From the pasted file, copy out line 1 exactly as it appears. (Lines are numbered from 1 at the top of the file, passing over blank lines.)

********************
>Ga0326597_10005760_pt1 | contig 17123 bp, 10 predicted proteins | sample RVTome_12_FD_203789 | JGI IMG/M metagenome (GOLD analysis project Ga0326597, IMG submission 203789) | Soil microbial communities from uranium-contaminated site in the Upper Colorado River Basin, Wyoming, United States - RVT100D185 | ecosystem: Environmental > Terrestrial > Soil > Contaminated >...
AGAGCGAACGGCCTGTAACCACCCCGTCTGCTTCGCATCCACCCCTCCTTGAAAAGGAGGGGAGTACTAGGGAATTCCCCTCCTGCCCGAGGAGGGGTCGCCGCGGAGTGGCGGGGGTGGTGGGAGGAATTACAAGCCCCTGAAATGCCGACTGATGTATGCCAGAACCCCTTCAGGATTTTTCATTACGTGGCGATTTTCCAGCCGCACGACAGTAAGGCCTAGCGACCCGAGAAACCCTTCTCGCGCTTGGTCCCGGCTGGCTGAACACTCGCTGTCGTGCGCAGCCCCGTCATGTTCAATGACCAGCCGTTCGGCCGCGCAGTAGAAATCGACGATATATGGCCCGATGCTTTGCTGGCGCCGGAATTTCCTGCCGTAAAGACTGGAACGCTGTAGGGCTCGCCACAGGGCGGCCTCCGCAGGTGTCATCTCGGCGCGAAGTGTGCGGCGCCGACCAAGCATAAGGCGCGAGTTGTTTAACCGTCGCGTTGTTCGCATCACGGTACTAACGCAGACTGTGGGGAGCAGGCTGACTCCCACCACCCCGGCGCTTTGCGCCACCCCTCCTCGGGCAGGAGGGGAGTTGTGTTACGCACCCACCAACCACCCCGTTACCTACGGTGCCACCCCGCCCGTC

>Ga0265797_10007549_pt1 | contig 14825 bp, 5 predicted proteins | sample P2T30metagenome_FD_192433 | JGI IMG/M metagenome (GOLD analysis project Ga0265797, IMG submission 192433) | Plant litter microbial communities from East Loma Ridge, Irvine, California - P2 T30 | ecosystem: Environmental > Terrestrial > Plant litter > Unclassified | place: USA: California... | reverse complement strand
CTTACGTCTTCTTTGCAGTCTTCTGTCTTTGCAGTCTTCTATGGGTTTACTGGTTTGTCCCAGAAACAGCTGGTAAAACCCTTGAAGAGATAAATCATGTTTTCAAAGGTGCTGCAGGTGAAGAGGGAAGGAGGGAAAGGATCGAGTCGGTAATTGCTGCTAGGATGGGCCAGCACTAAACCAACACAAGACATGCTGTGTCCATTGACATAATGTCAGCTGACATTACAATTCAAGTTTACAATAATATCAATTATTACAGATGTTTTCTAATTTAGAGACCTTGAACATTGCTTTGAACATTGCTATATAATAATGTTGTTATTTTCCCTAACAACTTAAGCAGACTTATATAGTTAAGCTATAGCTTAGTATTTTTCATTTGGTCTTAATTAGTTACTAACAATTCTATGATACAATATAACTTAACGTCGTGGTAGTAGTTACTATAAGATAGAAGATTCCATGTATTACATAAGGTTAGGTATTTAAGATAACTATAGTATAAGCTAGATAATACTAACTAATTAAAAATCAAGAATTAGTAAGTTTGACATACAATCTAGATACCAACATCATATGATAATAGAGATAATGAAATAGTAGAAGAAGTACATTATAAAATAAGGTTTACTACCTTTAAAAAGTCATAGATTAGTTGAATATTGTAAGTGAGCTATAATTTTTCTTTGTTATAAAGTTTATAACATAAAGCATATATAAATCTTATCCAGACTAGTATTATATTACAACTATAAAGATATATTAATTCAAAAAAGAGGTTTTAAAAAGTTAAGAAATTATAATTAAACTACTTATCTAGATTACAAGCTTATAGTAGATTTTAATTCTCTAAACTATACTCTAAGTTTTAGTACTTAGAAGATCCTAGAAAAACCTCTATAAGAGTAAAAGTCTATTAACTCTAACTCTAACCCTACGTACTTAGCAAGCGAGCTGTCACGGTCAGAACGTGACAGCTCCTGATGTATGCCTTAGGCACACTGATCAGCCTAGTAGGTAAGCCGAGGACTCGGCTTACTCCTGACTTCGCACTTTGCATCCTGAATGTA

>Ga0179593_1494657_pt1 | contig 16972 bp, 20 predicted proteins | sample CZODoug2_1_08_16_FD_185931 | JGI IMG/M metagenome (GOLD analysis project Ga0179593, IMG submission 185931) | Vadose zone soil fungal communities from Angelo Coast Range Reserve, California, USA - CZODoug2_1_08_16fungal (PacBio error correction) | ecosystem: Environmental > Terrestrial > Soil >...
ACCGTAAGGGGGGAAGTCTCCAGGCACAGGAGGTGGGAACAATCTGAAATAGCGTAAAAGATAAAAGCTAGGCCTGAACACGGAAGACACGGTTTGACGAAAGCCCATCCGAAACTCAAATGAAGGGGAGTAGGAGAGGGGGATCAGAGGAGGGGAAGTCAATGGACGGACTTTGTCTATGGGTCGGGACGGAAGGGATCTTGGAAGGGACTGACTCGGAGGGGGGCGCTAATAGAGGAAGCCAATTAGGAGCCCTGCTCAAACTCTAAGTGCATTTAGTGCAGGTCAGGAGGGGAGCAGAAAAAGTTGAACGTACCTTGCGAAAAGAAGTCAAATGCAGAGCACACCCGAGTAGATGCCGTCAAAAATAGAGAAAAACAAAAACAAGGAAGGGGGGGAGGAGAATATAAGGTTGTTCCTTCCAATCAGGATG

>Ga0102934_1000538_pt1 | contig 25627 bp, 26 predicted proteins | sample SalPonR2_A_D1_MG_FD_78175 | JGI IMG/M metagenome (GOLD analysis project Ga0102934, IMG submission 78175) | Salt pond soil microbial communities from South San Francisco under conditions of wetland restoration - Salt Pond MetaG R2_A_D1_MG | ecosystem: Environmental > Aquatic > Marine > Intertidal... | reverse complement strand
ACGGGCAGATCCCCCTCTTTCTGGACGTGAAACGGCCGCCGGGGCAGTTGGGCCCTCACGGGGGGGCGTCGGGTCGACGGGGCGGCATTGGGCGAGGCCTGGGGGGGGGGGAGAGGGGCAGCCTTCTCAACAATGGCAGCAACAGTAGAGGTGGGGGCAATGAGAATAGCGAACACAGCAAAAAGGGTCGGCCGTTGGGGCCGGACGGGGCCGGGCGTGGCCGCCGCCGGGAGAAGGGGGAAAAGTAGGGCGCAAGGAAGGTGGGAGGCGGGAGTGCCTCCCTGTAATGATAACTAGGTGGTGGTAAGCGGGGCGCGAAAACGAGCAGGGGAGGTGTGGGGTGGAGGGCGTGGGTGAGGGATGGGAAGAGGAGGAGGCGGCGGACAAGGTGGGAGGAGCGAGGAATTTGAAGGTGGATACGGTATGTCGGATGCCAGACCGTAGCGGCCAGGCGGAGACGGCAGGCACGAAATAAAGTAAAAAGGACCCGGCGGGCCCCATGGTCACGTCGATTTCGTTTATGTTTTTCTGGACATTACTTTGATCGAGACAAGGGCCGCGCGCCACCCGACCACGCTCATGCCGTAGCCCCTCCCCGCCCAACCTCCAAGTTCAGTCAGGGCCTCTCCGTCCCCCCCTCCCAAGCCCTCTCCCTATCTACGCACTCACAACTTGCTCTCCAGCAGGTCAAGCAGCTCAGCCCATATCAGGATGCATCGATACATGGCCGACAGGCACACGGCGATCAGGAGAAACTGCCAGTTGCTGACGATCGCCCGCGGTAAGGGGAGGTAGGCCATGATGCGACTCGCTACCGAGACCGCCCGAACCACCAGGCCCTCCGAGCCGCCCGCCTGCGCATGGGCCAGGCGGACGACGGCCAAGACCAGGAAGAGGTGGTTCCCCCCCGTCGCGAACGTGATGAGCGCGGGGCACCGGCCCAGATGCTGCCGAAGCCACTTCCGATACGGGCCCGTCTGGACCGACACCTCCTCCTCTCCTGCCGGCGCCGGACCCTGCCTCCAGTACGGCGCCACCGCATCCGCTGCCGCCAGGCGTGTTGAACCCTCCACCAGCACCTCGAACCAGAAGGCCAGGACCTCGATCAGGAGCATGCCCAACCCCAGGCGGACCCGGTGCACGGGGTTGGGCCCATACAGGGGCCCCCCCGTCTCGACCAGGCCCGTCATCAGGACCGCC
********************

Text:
>Ga0326597_10005760_pt1 | contig 17123 bp, 10 predicted proteins | sample RVTome_12_FD_203789 | JGI IMG/M metagenome (GOLD analysis project Ga0326597, IMG submission 203789) | Soil microbial communities from uranium-contaminated site in the Upper Colorado River Basin, Wyoming, United States - RVT100D185 | ecosystem: Environmental > Terrestrial > Soil > Contaminated >...